My friend Dan happened upon the word cromulent and a whole bunch of other unfamiliar terms. I suggested – not that he listens – that he ought to write a blog post about words. “Nah. I do Albany along with rants about politics… Words are your thing.”
From an article by Merriam-Webster: “It is safe to say that The Simpsons has contributed a great deal to the English language. One famous example is cromulent, which was coined specifically for the 1996 episode ‘Lisa the Iconoclast.’ In reference to one character’s questioning of the use of embiggen, another says ‘it’s a perfectly cromulent word.'”
Somehow I didn’t remember cromulent, although I was still watching The Simpsons regularly at the time. However, embiggen is another story. I don’t know where I heard it but I HAVE used the word, colloquially to be sure, but still.
Dan put the word “cromulent” into Google and kept clicking on definitions on the page. His spellchecker liked none of them; after this post goes live, my Grammarly score is really going to sink.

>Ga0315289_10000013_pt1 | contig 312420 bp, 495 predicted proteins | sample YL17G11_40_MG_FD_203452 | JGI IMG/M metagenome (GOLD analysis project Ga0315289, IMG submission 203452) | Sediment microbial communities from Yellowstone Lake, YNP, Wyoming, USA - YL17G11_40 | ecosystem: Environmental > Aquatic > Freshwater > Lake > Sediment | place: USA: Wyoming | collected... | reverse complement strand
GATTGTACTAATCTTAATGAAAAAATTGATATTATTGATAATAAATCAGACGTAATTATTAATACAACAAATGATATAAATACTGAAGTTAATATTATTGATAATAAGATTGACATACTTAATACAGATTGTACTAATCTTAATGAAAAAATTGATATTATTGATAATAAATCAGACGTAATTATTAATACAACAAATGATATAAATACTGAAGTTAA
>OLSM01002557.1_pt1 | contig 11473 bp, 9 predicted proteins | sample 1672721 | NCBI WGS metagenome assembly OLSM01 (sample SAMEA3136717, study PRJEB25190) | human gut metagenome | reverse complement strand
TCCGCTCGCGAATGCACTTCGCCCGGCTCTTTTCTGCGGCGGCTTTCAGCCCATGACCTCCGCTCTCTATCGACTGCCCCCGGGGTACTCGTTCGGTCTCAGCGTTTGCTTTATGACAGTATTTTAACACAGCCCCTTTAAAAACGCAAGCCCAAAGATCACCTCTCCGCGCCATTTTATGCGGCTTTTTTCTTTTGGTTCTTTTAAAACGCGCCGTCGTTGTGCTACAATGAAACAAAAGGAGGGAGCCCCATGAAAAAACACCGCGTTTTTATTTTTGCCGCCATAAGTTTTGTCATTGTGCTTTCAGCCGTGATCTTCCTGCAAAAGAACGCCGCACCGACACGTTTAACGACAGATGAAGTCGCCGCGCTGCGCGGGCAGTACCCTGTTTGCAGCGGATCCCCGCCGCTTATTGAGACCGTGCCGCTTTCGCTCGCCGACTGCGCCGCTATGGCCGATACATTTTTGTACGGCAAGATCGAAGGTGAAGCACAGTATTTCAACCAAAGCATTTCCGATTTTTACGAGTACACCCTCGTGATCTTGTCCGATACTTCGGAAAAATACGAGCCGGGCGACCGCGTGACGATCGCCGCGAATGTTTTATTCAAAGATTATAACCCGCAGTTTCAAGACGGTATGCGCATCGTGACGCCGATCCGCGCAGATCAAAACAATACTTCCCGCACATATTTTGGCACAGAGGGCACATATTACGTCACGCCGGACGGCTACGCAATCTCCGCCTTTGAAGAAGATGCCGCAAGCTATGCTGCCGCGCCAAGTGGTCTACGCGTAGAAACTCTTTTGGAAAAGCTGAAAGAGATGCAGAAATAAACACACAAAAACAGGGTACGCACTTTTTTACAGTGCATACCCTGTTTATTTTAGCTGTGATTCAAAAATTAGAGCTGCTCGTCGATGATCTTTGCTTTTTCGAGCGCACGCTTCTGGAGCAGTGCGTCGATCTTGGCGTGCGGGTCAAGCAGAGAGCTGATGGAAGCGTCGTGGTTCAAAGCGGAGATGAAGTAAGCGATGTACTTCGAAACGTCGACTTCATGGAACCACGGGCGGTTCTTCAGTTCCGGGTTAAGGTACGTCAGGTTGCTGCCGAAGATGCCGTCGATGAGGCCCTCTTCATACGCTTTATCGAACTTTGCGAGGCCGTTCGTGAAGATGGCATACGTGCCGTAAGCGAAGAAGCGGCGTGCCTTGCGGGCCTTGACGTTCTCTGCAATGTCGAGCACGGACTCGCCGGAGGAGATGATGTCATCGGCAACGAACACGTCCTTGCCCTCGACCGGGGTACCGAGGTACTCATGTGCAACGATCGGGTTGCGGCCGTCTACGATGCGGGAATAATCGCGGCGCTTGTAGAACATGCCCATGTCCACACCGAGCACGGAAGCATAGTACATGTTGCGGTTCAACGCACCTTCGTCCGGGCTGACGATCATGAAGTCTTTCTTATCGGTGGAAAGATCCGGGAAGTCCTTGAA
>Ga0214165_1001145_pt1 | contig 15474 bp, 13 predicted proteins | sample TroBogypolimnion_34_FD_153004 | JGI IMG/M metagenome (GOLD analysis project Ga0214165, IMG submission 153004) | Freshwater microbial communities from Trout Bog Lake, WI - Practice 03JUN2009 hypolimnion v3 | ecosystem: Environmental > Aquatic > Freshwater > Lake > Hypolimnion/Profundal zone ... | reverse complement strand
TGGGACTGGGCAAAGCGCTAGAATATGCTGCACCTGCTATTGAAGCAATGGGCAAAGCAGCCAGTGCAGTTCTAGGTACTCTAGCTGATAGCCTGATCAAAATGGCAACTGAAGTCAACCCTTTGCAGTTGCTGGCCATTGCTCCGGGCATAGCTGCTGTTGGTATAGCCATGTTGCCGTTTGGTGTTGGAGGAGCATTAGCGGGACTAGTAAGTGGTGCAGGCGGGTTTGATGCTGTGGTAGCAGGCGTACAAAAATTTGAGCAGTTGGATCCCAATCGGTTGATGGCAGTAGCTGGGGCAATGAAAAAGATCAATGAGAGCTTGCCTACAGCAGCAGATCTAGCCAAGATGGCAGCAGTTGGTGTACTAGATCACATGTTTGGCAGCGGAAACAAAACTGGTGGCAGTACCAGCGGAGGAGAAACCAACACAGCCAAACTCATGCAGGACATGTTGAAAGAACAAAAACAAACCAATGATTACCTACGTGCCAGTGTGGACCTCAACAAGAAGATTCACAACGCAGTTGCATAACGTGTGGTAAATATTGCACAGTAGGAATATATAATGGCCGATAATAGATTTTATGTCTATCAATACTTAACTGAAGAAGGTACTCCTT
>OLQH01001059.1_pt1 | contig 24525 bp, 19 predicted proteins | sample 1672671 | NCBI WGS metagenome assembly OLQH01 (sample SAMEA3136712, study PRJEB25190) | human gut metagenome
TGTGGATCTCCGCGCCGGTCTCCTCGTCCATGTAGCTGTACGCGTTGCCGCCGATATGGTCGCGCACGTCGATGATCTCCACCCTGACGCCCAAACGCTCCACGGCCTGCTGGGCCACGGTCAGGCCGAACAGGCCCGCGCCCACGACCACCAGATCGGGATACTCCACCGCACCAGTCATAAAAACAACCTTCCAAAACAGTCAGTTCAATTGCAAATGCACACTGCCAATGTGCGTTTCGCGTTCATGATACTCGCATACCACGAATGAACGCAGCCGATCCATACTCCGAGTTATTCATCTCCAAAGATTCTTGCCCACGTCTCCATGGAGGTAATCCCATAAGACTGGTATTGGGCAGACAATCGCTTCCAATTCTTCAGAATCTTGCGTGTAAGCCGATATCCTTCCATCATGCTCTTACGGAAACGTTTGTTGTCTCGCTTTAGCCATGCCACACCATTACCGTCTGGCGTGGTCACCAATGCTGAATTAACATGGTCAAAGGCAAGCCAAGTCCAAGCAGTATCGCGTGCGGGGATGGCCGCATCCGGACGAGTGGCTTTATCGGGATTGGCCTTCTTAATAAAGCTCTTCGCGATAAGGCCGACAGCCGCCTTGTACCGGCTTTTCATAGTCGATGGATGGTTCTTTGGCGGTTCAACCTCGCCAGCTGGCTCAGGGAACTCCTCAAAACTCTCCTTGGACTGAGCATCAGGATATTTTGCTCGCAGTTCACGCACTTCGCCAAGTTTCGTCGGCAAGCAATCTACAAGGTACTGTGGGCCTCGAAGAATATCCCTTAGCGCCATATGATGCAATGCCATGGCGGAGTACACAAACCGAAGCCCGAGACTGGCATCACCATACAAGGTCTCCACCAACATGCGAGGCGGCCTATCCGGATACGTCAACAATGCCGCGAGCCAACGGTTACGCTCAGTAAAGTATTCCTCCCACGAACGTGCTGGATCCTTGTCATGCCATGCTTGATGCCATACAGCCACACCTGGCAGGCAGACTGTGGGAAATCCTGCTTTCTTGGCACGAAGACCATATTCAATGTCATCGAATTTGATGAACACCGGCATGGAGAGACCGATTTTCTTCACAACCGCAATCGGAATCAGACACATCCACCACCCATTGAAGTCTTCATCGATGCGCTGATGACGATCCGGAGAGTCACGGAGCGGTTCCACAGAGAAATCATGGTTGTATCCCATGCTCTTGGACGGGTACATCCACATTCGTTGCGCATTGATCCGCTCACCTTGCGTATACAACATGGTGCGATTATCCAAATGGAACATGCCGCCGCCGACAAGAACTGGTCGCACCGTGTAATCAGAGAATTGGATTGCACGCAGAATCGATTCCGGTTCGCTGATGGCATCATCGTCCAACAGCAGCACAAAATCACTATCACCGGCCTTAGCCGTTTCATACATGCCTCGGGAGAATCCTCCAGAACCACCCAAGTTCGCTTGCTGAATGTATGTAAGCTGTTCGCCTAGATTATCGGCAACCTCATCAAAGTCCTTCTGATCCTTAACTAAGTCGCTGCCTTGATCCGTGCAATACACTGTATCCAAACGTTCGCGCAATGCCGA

“Vellichor is the strange wistfulness of used bookstores, which are somehow infused with the passage of time—filled with thousands of old books you’ll never have time to read, each of which is itself locked in its own era, bound and dated and papered over like an old room the author abandoned years ago.”
Somehow this reminds me of that 1959 Twilight Zone episode Time Enough at Last with Burgess Meredith.
“Jouska is a hypothetical conversation that you repeat again and again in your head. For example, replaying an argument in your head where you say all the right things and ‘win’ the argument.” I used to do it frequently.
Also check out chrysalism, occhiolism, and kairosclerosis. All of them, plus vellichor and jouska, appear in The Dictionary of Obscure Sorrows.
What the heck is THAT? It is a Tumblr and YouTube channel that give us words that don’t exist in the English language but definitely should.
“The Dictionary of Obscure Sorrows is a compendium of invented words written by John Koenig. Each original definition aims to fill a hole in the language—to give a name to emotions we all might experience but don’t yet have a word for.
“The author’s mission is to capture the aches, demons, vibes, joys and urges that roam the wilderness of the psychological interior. Then release them gently back into the subconscious.”
Going to the site, I’m informed that an actual book will soon exist, from Simon & Schuster, and I may very well have to buy it.